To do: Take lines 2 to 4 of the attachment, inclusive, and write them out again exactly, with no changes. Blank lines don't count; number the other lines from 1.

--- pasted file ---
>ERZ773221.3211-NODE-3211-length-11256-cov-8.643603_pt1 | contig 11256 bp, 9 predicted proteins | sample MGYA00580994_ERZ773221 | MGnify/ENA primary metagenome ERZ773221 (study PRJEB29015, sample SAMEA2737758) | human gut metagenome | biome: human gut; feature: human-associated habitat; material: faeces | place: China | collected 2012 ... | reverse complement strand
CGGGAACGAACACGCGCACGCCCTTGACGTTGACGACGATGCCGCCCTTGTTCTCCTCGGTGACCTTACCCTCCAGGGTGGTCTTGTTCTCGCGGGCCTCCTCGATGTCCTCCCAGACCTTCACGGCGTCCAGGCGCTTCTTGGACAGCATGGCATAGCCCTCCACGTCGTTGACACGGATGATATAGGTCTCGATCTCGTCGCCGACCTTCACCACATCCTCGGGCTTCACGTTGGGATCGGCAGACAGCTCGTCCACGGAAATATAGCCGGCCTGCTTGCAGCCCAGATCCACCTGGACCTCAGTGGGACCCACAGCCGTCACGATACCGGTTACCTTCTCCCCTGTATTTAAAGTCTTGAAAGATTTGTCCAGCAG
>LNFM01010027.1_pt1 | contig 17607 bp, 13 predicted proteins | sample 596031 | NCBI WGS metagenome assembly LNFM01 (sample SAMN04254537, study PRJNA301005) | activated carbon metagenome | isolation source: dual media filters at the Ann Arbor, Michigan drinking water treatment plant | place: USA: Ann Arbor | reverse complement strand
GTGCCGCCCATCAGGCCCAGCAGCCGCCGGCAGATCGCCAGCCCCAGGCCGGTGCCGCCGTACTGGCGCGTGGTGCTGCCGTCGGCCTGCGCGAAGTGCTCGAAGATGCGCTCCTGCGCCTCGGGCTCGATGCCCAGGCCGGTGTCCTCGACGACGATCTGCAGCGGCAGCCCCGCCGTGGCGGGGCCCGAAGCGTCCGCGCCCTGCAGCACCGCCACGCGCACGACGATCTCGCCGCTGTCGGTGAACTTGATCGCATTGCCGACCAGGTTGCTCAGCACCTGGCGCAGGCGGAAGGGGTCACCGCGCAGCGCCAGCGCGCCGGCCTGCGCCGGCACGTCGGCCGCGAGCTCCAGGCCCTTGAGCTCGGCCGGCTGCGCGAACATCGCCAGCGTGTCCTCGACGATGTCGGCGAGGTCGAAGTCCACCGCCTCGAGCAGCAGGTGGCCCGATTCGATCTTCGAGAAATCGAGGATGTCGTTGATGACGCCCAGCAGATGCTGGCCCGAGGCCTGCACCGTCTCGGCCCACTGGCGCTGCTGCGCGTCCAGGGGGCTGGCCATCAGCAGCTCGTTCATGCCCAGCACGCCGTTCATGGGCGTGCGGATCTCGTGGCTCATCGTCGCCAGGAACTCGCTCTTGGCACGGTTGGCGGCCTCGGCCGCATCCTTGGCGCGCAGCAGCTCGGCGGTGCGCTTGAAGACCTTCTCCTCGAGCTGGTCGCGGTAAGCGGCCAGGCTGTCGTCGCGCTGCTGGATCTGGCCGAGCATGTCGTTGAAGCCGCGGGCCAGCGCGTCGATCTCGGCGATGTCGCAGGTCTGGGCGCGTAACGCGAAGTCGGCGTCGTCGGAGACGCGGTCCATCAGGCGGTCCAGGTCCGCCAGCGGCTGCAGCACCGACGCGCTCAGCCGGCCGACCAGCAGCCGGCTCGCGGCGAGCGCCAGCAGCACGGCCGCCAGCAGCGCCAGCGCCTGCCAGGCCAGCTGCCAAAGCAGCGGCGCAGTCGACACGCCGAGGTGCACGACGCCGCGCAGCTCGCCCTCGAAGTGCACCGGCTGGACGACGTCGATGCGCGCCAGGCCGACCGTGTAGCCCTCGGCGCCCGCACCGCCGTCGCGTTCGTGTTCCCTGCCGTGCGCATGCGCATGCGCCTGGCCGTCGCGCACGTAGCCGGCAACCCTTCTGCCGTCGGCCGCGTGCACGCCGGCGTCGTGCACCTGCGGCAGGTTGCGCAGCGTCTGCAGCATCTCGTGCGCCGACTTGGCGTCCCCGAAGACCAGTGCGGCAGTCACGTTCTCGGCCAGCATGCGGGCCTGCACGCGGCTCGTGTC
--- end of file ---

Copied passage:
CGGGAACGAACACGCGCACGCCCTTGACGTTGACGACGATGCCGCCCTTGTTCTCCTCGGTGACCTTACCCTCCAGGGTGGTCTTGTTCTCGCGGGCCTCCTCGATGTCCTCCCAGACCTTCACGGCGTCCAGGCGCTTCTTGGACAGCATGGCATAGCCCTCCACGTCGTTGACACGGATGATATAGGTCTCGATCTCGTCGCCGACCTTCACCACATCCTCGGGCTTCACGTTGGGATCGGCAGACAGCTCGTCCACGGAAATATAGCCGGCCTGCTTGCAGCCCAGATCCACCTGGACCTCAGTGGGACCCACAGCCGTCACGATACCGGTTACCTTCTCCCCTGTATTTAAAGTCTTGAAAGATTTGTCCAGCAG
>LNFM01010027.1_pt1 | contig 17607 bp, 13 predicted proteins | sample 596031 | NCBI WGS metagenome assembly LNFM01 (sample SAMN04254537, study PRJNA301005) | activated carbon metagenome | isolation source: dual media filters at the Ann Arbor, Michigan drinking water treatment plant | place: USA: Ann Arbor | reverse complement strand
GTGCCGCCCATCAGGCCCAGCAGCCGCCGGCAGATCGCCAGCCCCAGGCCGGTGCCGCCGTACTGGCGCGTGGTGCTGCCGTCGGCCTGCGCGAAGTGCTCGAAGATGCGCTCCTGCGCCTCGGGCTCGATGCCCAGGCCGGTGTCCTCGACGACGATCTGCAGCGGCAGCCCCGCCGTGGCGGGGCCCGAAGCGTCCGCGCCCTGCAGCACCGCCACGCGCACGACGATCTCGCCGCTGTCGGTGAACTTGATCGCATTGCCGACCAGGTTGCTCAGCACCTGGCGCAGGCGGAAGGGGTCACCGCGCAGCGCCAGCGCGCCGGCCTGCGCCGGCACGTCGGCCGCGAGCTCCAGGCCCTTGAGCTCGGCCGGCTGCGCGAACATCGCCAGCGTGTCCTCGACGATGTCGGCGAGGTCGAAGTCCACCGCCTCGAGCAGCAGGTGGCCCGATTCGATCTTCGAGAAATCGAGGATGTCGTTGATGACGCCCAGCAGATGCTGGCCCGAGGCCTGCACCGTCTCGGCCCACTGGCGCTGCTGCGCGTCCAGGGGGCTGGCCATCAGCAGCTCGTTCATGCCCAGCACGCCGTTCATGGGCGTGCGGATCTCGTGGCTCATCGTCGCCAGGAACTCGCTCTTGGCACGGTTGGCGGCCTCGGCCGCATCCTTGGCGCGCAGCAGCTCGGCGGTGCGCTTGAAGACCTTCTCCTCGAGCTGGTCGCGGTAAGCGGCCAGGCTGTCGTCGCGCTGCTGGATCTGGCCGAGCATGTCGTTGAAGCCGCGGGCCAGCGCGTCGATCTCGGCGATGTCGCAGGTCTGGGCGCGTAACGCGAAGTCGGCGTCGTCGGAGACGCGGTCCATCAGGCGGTCCAGGTCCGCCAGCGGCTGCAGCACCGACGCGCTCAGCCGGCCGACCAGCAGCCGGCTCGCGGCGAGCGCCAGCAGCACGGCCGCCAGCAGCGCCAGCGCCTGCCAGGCCAGCTGCCAAAGCAGCGGCGCAGTCGACACGCCGAGGTGCACGACGCCGCGCAGCTCGCCCTCGAAGTGCACCGGCTGGACGACGTCGATGCGCGCCAGGCCGACCGTGTAGCCCTCGGCGCCCGCACCGCCGTCGCGTTCGTGTTCCCTGCCGTGCGCATGCGCATGCGCCTGGCCGTCGCGCACGTAGCCGGCAACCCTTCTGCCGTCGGCCGCGTGCACGCCGGCGTCGTGCACCTGCGGCAGGTTGCGCAGCGTCTGCAGCATCTCGTGCGCCGACTTGGCGTCCCCGAAGACCAGTGCGGCAGTCACGTTCTCGGCCAGCATGCGGGCCTGCACGCGGCTCGTGTC